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Students receive national award for developing computer game

Thursday, January 10, 2008

Cleanliness at the local day care is certainly not a No. 1 priority for most male college students, but for six Michigan State University students in a recent course, it’s a reason to celebrate.

Aaron Berton, Jason Conley, Joe Fitzgerald, Addam Pushman, David Sahlin, Tom Stark and Eric Vogel used the idea of cleanliness in child-care centers to create a video game that earned second place at the Future Play Academy Games Student Award Competition on Nov. 16.

The students created the game as a project in their Game Design capstone course last fall. The group’s client, the MSU Food Safety & Toxicology Center, asked for an instructional video game to teach employees of child-care centers the importance of good hygiene. What they got was much more.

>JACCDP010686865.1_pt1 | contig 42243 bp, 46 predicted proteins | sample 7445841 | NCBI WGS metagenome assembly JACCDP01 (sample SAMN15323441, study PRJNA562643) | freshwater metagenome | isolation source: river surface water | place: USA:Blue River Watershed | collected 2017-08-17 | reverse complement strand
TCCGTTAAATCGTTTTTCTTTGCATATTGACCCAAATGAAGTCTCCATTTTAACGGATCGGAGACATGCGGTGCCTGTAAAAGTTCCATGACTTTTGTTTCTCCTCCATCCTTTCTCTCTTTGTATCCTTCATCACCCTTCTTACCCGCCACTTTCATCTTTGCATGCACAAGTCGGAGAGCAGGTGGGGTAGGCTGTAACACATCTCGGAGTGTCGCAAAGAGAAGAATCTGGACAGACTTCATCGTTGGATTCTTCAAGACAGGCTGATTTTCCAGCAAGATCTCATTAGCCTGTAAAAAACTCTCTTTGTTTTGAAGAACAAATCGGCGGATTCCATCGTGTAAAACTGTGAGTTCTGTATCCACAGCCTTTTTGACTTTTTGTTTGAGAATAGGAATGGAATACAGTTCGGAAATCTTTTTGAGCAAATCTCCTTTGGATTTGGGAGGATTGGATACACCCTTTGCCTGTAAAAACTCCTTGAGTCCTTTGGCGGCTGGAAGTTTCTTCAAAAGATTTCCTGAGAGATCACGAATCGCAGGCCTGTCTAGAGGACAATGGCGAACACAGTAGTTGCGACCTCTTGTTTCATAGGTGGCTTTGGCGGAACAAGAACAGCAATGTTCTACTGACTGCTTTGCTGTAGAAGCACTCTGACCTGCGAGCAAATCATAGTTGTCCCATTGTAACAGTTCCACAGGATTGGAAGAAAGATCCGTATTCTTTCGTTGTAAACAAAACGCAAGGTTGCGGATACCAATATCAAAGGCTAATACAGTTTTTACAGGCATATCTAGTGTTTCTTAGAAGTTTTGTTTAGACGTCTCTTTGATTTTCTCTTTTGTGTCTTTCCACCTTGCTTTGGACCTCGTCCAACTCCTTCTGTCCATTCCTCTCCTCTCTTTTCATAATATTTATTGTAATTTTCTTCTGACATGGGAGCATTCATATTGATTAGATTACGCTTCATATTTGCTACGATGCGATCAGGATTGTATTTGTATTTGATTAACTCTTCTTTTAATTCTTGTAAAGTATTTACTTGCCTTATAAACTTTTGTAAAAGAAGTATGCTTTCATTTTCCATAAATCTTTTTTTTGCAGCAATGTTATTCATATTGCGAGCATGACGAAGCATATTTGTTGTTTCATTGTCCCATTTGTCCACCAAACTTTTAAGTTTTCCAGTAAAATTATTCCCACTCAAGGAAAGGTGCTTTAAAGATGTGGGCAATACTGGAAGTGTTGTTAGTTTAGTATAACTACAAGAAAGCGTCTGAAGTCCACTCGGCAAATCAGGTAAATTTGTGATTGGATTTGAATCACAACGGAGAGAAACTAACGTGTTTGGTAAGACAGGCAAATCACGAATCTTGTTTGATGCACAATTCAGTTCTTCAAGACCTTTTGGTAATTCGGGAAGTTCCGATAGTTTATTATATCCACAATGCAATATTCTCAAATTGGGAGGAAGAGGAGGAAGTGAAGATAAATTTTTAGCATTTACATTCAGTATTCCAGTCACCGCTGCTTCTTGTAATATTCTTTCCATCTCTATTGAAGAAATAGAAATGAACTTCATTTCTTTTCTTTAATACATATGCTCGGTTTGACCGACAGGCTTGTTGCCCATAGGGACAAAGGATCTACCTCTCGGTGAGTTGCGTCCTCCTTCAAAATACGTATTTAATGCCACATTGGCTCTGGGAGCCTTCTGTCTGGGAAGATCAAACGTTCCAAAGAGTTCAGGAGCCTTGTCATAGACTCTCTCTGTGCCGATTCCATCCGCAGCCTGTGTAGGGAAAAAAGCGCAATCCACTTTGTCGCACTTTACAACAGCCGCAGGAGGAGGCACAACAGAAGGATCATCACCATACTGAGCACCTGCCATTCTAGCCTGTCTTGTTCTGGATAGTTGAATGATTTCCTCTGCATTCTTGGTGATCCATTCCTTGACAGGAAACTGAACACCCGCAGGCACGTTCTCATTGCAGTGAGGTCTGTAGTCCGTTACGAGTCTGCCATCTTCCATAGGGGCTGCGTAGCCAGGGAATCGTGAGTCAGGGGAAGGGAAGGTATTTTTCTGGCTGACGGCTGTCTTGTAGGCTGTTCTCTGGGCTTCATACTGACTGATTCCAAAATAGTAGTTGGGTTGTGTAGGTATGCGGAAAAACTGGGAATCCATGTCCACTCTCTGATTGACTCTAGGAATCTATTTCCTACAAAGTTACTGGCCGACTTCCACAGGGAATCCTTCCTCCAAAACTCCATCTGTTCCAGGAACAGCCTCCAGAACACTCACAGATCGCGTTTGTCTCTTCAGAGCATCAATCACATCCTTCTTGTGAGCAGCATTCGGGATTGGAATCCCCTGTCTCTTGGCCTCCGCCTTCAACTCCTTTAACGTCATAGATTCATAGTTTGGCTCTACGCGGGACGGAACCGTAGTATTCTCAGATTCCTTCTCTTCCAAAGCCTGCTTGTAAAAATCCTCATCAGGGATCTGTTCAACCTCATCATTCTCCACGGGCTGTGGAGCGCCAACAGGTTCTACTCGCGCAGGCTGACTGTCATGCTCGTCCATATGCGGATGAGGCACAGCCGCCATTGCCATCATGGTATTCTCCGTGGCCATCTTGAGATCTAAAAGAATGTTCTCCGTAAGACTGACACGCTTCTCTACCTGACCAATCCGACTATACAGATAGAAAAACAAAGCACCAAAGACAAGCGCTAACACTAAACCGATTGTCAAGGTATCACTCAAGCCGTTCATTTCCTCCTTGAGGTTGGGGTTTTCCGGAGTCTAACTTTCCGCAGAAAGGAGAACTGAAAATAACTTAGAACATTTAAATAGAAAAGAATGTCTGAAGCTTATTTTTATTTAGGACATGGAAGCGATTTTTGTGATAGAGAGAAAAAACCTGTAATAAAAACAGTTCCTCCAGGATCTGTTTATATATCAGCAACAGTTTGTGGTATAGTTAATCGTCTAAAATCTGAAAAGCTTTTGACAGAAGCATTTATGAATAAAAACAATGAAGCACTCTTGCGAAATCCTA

"Cleanly Child Care" places the player in a day-care simulation in which they are given an overall sanitation score based on their performance on mini games like washing their hands, cleaning the toys and changing diapers. Players must have either a good or satisfactory score on all these tasks in order to win the game.

“I think it’s a lot more fun to learn this way than actually just watching videos or reading pamphlets about it,” says Eric Vogel.

The educational aspects make this an example of serious games, video games that go beyond just entertainment.

But Vogel admits making a serious issue like sanitation enjoyable was a challenge. The group did field research in daycares including Tutor Time and the Spartan Child Development Center on the MSU campus.

Based on observing real day care centers, the group added opportunities in the game for the player to play games with the children like rock, paper scissors and hide and seek rather than only focusing on sanitation.

-Megan Roney, MSU journalism senior

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